Case two: Obviously mentally ill man staggering around in public. Loud inflammatory claims being made, could be interpreted as threats. Man appears to be a far greater danger to self than anyone else. Local police have dismal track record in dealing with people with mental illness; recent incidents include killing a man who had no recognizable weapon and posed no apparent or even alleged threat (besides unpredictability/antisocial affect).

Shorter me: Yeah, it seems crazy not to react powerfully when a man with a knife is running around. It may even be crazy. But it's not necessarily irrational.


Posted by: ttiW | Link to this comment | 10-31-09 5:41 PM
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Sorry, that should be "I've also gained a healthy respect for how interfering can make things worse.


Posted by: ttiW | Link to this comment | 10-31-09 5:43 PM
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"


Posted by: | Link to this comment | 10-31-09 5:43 PM
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Starting fires solves everything.


Posted by: Sifu Tweety | Link to this comment | 10-31-09 5:44 PM
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I'd have shot the guy just to see if dying in L.A. is observably different from dying in Reno.


Posted by: Biohazard | Link to this comment | 10-31-09 5:46 PM
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I wonder how much of the non-response was based on the vagueness of the initial claim? I was a temp cashier for a few weeks at a K-mar/ that is widely reputed to be the site of all sorts of iniquity and perfidy. One day I came in and the mood was palpably tense and on-edge. I found out almost immediately that the previous night, a fellow had shot his hand into a cashier's till as he stood in the adjacent line and made off with a hundred dollars or so. Let me tell you, people did not display any ambiguity in their response to that. Everybody had immediately freaked out when it was happening, and then the management went into lockdown mode for the next couple of days. But that was the situation they were always expecting, not the surreal expression of madness and desire that Grizzly Adams-with-a-knife-wanting-foodstamps would have been.


Posted by: Natilo Paennim | Link to this comment | 10-31-09 6:02 PM
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Shooting their hand into the till? Ick. Messy.


Posted by: teraz kurwa my | Link to this comment | 10-31-09 6:50 PM
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14: I've also gained a healthy respect for how interfering can make things worse.

Absolutely.

The outcome of the story about knife-wielding-man makes it sound as though people reacted more or less appropriately.

I must start this again:

14 gets it right, though I'm not sure about how sad, resigned or hopeless it is. It's a function of economic and social class, or community: people have different ways of addressing things.

This afternoon as I took a break out back from the bookshop -- all the businesses on our block function out back (we park out back, come and go from there, and it is a broad alley crossroads), and many other people in the neighborhood come and go that way -- I saw that a man who'd presumably been going to the store or something via the alley had a little child (3 year old?) on his hands who was crying and wailing now.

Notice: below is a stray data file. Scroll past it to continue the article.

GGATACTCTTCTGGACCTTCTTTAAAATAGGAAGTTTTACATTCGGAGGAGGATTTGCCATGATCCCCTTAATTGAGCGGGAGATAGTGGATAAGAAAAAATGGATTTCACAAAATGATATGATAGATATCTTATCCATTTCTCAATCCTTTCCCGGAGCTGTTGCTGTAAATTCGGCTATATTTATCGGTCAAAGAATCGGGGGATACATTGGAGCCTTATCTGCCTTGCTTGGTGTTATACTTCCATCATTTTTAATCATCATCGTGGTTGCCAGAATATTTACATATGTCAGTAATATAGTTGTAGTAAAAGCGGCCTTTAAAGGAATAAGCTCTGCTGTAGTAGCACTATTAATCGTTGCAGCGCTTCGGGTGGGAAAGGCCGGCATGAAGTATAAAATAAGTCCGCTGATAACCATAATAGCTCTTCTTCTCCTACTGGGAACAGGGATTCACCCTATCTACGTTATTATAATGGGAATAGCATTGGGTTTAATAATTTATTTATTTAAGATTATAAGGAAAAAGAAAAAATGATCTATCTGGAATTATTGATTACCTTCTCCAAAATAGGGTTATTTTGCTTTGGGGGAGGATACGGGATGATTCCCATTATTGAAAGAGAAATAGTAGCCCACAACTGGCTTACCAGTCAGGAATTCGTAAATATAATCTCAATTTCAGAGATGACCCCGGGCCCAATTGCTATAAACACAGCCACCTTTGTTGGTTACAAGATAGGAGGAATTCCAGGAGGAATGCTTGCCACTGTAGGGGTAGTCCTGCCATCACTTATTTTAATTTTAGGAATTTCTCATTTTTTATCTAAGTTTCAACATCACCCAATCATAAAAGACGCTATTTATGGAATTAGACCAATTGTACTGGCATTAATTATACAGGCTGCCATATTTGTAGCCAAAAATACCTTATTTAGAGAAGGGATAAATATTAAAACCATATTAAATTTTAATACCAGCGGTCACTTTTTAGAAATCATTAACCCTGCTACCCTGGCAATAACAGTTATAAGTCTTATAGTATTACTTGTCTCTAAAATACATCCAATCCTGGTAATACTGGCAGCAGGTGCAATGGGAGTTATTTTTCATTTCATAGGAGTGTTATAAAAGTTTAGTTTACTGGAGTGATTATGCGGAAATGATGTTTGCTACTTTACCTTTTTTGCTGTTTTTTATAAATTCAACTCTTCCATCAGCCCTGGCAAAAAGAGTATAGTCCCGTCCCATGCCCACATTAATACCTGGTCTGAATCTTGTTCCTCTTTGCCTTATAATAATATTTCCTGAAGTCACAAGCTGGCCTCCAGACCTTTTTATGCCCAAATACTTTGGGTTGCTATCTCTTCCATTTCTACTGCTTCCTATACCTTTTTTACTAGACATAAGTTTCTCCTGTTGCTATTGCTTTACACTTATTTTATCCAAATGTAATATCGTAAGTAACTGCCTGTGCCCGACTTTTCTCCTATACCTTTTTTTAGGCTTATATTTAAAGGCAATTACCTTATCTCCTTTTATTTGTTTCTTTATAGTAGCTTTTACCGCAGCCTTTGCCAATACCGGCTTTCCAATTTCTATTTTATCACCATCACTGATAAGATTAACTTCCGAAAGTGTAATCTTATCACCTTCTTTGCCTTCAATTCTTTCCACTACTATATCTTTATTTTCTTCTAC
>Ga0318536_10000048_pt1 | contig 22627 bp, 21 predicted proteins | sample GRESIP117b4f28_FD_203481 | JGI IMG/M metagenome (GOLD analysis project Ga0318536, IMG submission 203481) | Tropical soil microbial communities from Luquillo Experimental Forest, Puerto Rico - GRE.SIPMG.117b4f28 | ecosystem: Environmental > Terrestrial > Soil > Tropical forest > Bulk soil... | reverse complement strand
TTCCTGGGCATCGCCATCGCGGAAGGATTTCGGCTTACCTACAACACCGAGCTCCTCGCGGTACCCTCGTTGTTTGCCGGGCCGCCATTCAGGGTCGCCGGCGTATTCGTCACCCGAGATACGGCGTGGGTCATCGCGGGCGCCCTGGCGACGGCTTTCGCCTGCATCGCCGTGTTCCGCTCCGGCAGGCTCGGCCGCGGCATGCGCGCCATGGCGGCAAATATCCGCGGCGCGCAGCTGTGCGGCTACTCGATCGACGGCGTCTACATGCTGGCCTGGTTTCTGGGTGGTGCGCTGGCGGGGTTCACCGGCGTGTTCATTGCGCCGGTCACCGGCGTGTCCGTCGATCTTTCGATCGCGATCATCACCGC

The man was sitting on the ground holding the boy, not very successful with the consoling and shushing, and he was sitting right next to a row of garbage cans (garbage always overflows, and yes there are rats around, and people dump garbage, and litter). There were several other people passing by and through, and there was yelling going on.

I heard the man yell, "Well, when you have one of these, you tell me what to do, woman!" The lady passerby he was addressing yelled back, "That's what I'm saying: there are germs there! Get up and take him to sit down some place proper!"

A few people were pausing and commenting on the situation, and it sounded like there were some Get Outta My Face's and some Oh Yeah?! Oh Yeah?! types of things said. The guy who works at the housing support center next door was standing out back, watching and smoking and shaking his head. (He was monitoring the situation. I was, duh, not going to get involved; I'm a white woman.)

I've tired of this story. The guy got up from next the filthy rat-ridden garbage cans, with his kid, and walked off cooing reassuringly to the boy. Problem solved. With lots of yelling and neighborly advice and attendance.


Posted by: parsimon | Link to this comment | 10-31-09 8:13 PM
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While I was reading the link, I was sure the story was going to end up being some sort of Halloween joke. It turned out not to be. (I think?)


Posted by: Brock Landers | Link to this comment | 10-31-09 8:27 PM
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I hope it's ok for me to jump in here. (I'm the one who wrote the story.) The whole thing happened just the way I wrote it but I didn't really have the words to properly convey how truly bizarre the whole incident was. I think part of the reason people didn't react is that the whole thing happened really quickly. I'm also not sure people know how seriously to take the whole thing. I mean, the people came in yelling about a guy with a knife and then they ... went shopping? All three people inolved in the incident were acting so odd that even with it all taking place right in front of you it was a little hard to comprehend.


Posted by: Jen | Link to this comment | 10-31-09 10:27 PM
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I hope it's ok for me to jump in here.

Certainly. You are most welcome (Although I suspect none of the blog officialdom are around at the moment.)

and then they ... went shopping?

When I read it I did wonder how much that contributed to the reactions of everyone else.